Convento de Nossa Senhora da Graça
The Convento de Nossa Senhora da Graça is one of the most important buildings of the historic centre of the city, due to its strategic position of the surrounding area.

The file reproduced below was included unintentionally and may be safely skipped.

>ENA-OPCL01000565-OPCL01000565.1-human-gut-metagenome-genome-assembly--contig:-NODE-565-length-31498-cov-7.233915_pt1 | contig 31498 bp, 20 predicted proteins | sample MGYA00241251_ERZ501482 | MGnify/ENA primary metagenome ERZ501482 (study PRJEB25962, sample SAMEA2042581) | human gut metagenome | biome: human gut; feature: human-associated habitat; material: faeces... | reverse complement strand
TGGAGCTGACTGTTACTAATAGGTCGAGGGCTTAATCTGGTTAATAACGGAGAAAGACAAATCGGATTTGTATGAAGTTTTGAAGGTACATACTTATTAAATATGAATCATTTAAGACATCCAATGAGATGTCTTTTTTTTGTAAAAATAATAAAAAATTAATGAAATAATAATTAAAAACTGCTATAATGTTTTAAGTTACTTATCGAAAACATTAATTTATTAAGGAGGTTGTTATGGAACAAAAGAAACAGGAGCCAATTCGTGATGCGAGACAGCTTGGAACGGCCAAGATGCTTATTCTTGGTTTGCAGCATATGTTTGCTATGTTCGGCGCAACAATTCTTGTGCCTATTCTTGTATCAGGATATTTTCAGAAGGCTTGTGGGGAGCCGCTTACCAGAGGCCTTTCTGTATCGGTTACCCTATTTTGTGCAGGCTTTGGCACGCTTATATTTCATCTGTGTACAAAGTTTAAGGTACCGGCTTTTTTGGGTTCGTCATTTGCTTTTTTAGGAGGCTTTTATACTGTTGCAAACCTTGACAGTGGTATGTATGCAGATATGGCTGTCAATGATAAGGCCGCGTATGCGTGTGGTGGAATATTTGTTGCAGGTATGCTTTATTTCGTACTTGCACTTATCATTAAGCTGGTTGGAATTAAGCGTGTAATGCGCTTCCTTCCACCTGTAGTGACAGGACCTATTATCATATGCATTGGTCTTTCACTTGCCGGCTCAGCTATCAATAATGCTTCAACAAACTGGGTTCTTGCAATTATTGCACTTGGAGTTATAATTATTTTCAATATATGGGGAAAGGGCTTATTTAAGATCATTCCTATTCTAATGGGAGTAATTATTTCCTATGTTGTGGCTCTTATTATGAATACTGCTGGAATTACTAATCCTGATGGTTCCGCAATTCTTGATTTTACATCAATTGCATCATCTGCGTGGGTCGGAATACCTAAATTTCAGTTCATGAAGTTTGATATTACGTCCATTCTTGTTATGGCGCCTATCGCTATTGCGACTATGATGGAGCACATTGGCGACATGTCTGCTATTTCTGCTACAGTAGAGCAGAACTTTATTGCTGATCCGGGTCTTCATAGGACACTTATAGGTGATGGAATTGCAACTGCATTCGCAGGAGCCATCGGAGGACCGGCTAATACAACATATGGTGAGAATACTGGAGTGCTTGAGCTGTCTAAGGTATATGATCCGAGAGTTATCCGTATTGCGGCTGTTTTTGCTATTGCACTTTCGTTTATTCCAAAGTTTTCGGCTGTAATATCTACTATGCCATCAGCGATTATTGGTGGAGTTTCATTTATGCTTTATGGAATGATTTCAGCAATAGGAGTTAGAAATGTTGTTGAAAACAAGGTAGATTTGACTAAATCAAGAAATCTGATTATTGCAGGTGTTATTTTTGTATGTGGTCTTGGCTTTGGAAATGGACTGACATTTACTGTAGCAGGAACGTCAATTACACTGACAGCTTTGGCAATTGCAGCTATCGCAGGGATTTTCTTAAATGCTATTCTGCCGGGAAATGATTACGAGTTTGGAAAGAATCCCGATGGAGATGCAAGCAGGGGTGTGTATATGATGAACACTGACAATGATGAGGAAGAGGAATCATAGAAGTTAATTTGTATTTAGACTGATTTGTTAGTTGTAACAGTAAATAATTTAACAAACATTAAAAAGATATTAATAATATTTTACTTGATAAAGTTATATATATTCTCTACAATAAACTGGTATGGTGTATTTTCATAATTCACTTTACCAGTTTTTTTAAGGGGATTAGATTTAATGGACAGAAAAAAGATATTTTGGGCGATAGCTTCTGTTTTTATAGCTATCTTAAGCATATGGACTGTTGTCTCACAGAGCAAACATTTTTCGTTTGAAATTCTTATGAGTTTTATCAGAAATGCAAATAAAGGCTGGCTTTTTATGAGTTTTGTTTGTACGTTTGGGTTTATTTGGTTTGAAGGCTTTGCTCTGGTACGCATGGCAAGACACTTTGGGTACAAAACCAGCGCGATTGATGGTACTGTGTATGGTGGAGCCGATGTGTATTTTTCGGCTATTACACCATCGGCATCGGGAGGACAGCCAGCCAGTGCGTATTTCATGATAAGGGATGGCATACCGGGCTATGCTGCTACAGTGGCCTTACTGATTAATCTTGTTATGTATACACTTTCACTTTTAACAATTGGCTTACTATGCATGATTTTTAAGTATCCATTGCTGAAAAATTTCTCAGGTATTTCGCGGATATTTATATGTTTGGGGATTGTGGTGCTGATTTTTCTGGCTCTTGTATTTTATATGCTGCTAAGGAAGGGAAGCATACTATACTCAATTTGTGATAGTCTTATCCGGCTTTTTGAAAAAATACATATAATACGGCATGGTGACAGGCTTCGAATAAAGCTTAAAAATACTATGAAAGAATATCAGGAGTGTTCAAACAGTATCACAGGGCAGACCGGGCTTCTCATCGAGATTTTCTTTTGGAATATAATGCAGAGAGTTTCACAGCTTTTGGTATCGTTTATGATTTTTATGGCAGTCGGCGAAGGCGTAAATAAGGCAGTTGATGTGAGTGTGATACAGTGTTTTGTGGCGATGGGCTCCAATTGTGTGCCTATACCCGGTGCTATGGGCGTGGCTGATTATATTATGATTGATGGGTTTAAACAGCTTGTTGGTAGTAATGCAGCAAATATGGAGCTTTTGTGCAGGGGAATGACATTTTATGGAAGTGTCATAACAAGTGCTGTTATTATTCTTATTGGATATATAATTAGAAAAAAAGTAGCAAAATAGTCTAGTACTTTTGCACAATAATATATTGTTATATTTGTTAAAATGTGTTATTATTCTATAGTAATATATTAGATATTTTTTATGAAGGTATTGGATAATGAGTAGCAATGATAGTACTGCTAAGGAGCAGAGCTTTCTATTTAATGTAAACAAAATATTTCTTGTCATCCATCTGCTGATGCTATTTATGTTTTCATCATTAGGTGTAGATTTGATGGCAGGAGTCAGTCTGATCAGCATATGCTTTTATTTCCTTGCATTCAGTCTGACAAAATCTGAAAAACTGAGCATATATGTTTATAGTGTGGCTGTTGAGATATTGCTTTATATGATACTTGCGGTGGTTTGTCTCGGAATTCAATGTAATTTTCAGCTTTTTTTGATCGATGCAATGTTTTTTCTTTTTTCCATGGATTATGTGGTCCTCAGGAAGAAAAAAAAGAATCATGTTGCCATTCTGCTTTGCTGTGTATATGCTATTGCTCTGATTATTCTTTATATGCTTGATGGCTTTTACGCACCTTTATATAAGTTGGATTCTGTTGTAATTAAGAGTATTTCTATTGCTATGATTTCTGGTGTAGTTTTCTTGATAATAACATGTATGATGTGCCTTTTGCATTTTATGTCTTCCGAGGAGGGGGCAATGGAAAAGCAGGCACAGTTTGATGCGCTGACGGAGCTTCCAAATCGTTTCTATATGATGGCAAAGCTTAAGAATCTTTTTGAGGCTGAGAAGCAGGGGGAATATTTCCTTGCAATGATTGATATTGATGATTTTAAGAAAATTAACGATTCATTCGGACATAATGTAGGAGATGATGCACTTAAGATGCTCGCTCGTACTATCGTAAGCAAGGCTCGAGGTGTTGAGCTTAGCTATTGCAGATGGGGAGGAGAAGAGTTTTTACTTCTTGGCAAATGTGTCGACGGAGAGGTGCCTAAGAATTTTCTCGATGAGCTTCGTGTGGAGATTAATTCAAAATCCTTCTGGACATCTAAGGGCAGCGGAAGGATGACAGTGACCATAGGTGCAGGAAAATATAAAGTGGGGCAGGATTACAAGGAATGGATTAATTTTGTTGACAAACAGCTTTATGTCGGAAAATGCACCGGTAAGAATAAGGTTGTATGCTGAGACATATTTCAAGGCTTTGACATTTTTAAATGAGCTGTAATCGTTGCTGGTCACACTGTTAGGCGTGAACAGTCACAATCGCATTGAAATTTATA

In 1497, in the process of expulsion of the Jews, King Manuel I ordered the extinction of synagogues and their conversion into churches or buildings for other purposes. This resulted in the eviction of the old Jewish quarter of Tavira, a space later used by the Order of St. Augustine to found its convent in 1542, which results from the transfer of another convent that had ephemeral life in the African square of Azamor. The works, however, did not begin before 1569, since the first years of the institution’s life were marked by the figure of Friar Valentim da Luz, prior of the convent and intellectual who assumed some Protestant positions, having ended up being accused by the Inquisition and killed in a self of faith in Lisbon. From this first construction there is little left except for the cloister, whose first floor retains the original structure, of classical design something erudite, translated into colonnads of Tuscan order. The church also owes its structure to the primitive temple of the second half of the sixteenth century, although it has been altered over the centuries. The construction works of the convent were slow, extending until the seventeenth century. It is still considered one of the pioneering works of the “ground style” in the Algarve. In the eighteenth century the building is the target of a new and ambitious campaign of works begun in 1749 under the direction of the Algarvian architect Diogo Tavares and Ataíde, who restored the cloister and remodeled several convent wings. This campaign came to update the convent within the Baroque form, highlighting the large body of the main façade, destined to the friars’ dormitory, which followed an architectural project from Lisbon. From 1834, with the extinction of religious orders, the building became attached to the Ministry of War that installed successive military units here. More recently it was acquired by the municipality and ceded to the “Pousadas de Portugal”, which rehabilitated it for hotel functions in 2006. This work enabled archaeological intervention in space, a process that allowed the opening of a museum nucleus composed of traces of an Islamic neighborhood of the late twelfth century and beginning of the thirteenth century.